During the coronavirus pandemic of 2020/21, many office workers around the world were instructed to work from home instead, to help stop the spread of the COVID-19 virus. As a result, the tricks for how to be antisocial in an open plan office no longer applied. However, the use of videoconferencing for online meetings provides fresh opportunities for antisocial behaviour and tricks to irritate your colleagues. In this Entry, h2g2 Researchers consider the question:
What's the online version of burning popcorn or cooking fish in the microwave?
Videoconferencing software generally can't deal with more than one sound source, so you can use this to your advantage.
Eat a bowl of cornflakes in a team meeting and neglect to use the mute button - the crunching sound will overpower the microphone and be broadcast to everyone, even when someone else is speaking.
Or put your headset mike too close to your nose and mouth, and simply breathe. #darthVader
Turning the volume up on your computer and not using headphones creates disturbing echoes and feedback when other people are speaking. And when it is your turn to speak, you could have some obnoxious music playing in the background, or turn on the washing machine or other home appliances. And being a conversation hog, or providing a running commentary of your every action, can be as annoying in the online sphere as they would be in an office.
There are some simple visual irritations you can employ.
You could put some disturbing posters in the background, or some unfortunate slogans on your clothing.
Sometimes the technology can be an irritation, too.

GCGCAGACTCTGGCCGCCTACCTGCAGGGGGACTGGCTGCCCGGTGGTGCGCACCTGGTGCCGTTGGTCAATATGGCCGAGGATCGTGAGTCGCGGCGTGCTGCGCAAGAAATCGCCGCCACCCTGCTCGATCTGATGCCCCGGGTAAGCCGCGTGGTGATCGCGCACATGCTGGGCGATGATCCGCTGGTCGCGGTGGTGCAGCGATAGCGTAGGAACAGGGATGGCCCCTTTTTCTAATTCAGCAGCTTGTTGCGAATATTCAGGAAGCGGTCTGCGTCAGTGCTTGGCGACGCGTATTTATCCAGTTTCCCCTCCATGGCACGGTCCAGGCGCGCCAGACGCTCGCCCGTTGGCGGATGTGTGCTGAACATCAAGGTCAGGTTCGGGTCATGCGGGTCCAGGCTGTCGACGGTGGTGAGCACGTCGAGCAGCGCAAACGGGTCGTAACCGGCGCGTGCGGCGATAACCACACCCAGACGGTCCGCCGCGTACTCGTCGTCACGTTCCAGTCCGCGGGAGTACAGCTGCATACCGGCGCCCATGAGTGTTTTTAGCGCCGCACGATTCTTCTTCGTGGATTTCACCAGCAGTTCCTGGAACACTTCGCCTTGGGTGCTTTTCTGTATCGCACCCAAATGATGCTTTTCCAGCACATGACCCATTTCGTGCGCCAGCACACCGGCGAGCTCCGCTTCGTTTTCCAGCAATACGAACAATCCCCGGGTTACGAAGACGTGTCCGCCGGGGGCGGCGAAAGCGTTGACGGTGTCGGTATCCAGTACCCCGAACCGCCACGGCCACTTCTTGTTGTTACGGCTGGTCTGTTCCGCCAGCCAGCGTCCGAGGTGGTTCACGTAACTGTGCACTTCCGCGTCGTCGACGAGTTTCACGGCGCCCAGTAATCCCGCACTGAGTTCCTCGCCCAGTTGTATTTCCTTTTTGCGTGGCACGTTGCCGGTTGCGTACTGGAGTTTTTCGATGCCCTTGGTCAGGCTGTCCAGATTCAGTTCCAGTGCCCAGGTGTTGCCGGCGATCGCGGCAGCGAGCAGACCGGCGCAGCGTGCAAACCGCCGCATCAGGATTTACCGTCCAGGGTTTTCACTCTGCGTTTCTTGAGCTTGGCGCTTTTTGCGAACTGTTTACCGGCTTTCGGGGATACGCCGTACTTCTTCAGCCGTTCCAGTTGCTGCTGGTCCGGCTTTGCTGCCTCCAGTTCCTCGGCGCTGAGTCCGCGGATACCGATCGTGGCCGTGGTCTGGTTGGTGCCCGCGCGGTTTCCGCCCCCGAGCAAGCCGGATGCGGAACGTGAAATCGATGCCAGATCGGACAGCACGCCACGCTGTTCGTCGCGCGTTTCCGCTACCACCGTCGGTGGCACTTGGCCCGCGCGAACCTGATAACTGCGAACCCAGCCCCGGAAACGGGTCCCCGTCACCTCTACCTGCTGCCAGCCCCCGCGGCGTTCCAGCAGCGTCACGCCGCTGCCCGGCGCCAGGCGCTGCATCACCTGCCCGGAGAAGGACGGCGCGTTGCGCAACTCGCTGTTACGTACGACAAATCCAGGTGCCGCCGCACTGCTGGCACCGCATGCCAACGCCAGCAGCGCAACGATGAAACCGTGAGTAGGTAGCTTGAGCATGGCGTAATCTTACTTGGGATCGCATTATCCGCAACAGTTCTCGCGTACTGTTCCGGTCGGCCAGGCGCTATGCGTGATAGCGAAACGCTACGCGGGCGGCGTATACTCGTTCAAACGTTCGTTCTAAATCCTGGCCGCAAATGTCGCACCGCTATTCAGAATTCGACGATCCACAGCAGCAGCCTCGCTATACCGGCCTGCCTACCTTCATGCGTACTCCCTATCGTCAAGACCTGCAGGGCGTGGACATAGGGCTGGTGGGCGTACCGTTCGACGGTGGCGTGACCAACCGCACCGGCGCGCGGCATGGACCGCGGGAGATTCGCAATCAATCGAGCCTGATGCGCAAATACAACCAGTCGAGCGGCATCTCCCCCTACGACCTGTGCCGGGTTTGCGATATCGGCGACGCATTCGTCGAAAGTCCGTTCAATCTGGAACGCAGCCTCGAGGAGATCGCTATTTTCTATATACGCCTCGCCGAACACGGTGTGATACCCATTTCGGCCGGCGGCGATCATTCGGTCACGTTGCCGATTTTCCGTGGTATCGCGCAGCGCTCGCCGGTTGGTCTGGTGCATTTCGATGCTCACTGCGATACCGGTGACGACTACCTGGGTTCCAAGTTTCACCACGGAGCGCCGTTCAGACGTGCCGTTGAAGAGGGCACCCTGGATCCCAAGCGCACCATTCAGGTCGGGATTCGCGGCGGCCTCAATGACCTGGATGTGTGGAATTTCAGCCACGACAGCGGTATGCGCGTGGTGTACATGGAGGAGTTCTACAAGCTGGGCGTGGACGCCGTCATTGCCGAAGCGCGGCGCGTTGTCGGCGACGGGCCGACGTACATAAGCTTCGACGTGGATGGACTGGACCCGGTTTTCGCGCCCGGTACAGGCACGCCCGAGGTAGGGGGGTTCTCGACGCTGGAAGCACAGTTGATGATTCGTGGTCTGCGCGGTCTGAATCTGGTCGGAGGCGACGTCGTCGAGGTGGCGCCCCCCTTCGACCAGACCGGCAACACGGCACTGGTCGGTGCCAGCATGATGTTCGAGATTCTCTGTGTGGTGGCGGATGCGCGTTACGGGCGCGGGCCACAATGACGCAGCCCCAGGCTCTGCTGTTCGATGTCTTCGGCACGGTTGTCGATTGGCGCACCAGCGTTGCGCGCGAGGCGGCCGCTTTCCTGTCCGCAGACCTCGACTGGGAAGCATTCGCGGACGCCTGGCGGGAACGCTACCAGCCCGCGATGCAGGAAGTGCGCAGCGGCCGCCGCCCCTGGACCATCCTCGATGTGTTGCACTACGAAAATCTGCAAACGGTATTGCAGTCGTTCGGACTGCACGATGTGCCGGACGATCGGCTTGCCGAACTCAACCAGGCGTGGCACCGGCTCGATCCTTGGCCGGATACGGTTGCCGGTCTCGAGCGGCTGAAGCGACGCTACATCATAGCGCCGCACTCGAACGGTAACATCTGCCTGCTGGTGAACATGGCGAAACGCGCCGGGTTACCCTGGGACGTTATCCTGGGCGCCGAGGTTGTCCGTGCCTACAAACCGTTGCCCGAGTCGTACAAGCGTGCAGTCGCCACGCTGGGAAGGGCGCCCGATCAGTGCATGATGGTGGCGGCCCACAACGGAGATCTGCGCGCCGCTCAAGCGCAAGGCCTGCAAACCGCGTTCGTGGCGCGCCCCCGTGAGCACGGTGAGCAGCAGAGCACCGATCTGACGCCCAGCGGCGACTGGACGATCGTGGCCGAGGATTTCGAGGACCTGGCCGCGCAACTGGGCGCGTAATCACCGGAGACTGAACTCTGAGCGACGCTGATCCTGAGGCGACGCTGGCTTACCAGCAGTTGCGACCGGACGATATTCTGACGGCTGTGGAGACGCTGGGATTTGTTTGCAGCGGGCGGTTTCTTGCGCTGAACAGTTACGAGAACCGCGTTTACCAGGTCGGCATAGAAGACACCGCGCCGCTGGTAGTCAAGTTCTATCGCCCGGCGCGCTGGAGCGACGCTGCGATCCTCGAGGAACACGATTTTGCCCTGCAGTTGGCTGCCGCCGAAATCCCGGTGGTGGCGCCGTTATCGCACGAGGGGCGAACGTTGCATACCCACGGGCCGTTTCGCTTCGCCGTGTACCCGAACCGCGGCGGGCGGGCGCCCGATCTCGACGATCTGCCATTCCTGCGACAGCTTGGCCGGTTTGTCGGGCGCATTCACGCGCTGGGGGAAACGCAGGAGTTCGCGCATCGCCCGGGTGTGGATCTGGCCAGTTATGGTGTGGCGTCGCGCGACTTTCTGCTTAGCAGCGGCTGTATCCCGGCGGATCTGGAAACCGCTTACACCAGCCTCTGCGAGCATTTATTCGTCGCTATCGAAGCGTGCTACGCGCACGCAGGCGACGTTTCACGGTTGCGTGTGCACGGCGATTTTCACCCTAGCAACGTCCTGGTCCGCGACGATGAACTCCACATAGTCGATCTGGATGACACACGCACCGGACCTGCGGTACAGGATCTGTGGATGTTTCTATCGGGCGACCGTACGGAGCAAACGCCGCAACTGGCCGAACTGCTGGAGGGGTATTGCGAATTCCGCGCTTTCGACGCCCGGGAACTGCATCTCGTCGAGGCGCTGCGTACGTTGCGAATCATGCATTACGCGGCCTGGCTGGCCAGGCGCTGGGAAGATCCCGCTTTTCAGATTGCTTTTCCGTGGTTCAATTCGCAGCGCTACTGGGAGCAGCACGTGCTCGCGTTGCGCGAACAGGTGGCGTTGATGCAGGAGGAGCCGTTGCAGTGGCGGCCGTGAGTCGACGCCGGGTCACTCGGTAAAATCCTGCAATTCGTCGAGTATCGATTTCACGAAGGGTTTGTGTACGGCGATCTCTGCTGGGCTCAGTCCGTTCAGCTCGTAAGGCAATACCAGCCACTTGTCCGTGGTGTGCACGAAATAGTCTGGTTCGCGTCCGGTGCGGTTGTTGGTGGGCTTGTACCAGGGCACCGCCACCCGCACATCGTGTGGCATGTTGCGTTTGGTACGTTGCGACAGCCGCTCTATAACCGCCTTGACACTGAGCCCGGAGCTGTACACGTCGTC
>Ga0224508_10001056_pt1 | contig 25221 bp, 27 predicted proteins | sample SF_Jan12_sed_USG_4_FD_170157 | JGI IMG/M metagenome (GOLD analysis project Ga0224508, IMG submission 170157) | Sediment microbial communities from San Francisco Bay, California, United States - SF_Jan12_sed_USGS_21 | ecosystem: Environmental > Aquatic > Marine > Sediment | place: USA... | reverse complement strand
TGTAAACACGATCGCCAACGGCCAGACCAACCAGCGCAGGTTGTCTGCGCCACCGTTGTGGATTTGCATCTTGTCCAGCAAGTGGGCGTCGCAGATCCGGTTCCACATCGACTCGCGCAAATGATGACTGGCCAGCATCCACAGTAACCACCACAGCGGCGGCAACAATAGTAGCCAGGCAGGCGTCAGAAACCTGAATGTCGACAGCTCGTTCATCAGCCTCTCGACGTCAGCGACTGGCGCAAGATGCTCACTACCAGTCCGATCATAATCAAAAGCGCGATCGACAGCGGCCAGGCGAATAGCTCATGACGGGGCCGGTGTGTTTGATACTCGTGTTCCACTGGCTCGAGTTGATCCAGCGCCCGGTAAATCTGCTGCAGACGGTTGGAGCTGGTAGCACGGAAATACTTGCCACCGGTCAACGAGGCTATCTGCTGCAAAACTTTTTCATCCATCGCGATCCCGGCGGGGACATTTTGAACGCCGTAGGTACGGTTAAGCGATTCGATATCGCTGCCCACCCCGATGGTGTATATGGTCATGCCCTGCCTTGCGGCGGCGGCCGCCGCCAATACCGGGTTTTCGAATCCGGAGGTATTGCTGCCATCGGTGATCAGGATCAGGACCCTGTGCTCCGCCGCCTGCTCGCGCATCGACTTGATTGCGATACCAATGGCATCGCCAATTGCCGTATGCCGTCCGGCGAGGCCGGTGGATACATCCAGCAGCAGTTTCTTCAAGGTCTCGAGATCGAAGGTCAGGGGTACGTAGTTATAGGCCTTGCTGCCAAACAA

The lawyer with his 'kitten filter' stuck on will go down in infamy for his plaintive cry of 'I'm not a cat, Your Honor.'
Meeting organisers are not always adept at configuring the software settings correctly for the occasion, either. You can also use this to your advantage.
Zoombombing is the phenomenon (named after the videoconferencing platform Zoom) of people joining an online meeting uninvited with the purpose of causing (potentially criminal) disruption. Various high-profile cases led to improvements in security by default. However, if you have an invitation to an online meeting, there are still some setup options you can exploit.
If the meeting organisers didn't configure the meeting to only allow the presenter to be 'on stage', don't comply when the audience is asked to turn their video off. Even better, arrive late with your video switched on, so you pop up 'on stage', and then sit there while the presenter tries to carry on as if nothing had happened. After a suitably long, uncomfortable period of time, interrupt the presenter to ask what the meeting is about, and wait to be persuaded to turn your video off, maximising the disruption!
One thing I hate when running an online meeting is for folks to turn up late. It’s usually five minutes in, so I have to go over all the intros again, and it’s often the same people responsible each time.
Videoconferencing software platforms, such as Zoom, Skype, and Microsoft Teams, have various features that are aimed at enhancing online meetings. These can also be used to cause disruption.
Overuse of the 'Raise Hand' button can be annoying, especially if you 'forget' to lower the hand after you have finished speaking, so as to cause the chairperson to become confused about who has and hasn't had their say.
Screensharing and collaborative documents can also be either a help or a hindrance.
If there are some items to check, prepare that checklist prior to the meeting and share your screen as you update it. Don’t try to write one during the meeting - it’s a real time-waster and turn-off. Collaboration tools (Google Apps, MS Teams, etc) are ideal for this, but get the update permissions right, or you’ll have antisocial updaters messing around with them.
If you avoid all the above, then your online meetings will go smoothly and you will be more productive than you would have been in the office.
People are usually late for online meetings because their previous meeting overran, and that’s because it wasn’t well time-managed. I avoid this by (counterintuitively) making my meetings short. If people know they have only 30 minutes rather than an hour, they get down to the business quickly. Also, I give people time checks (20m to go, 10m to go, etc). If we do finish early, I tell them how many minutes of their life I’ve given them back.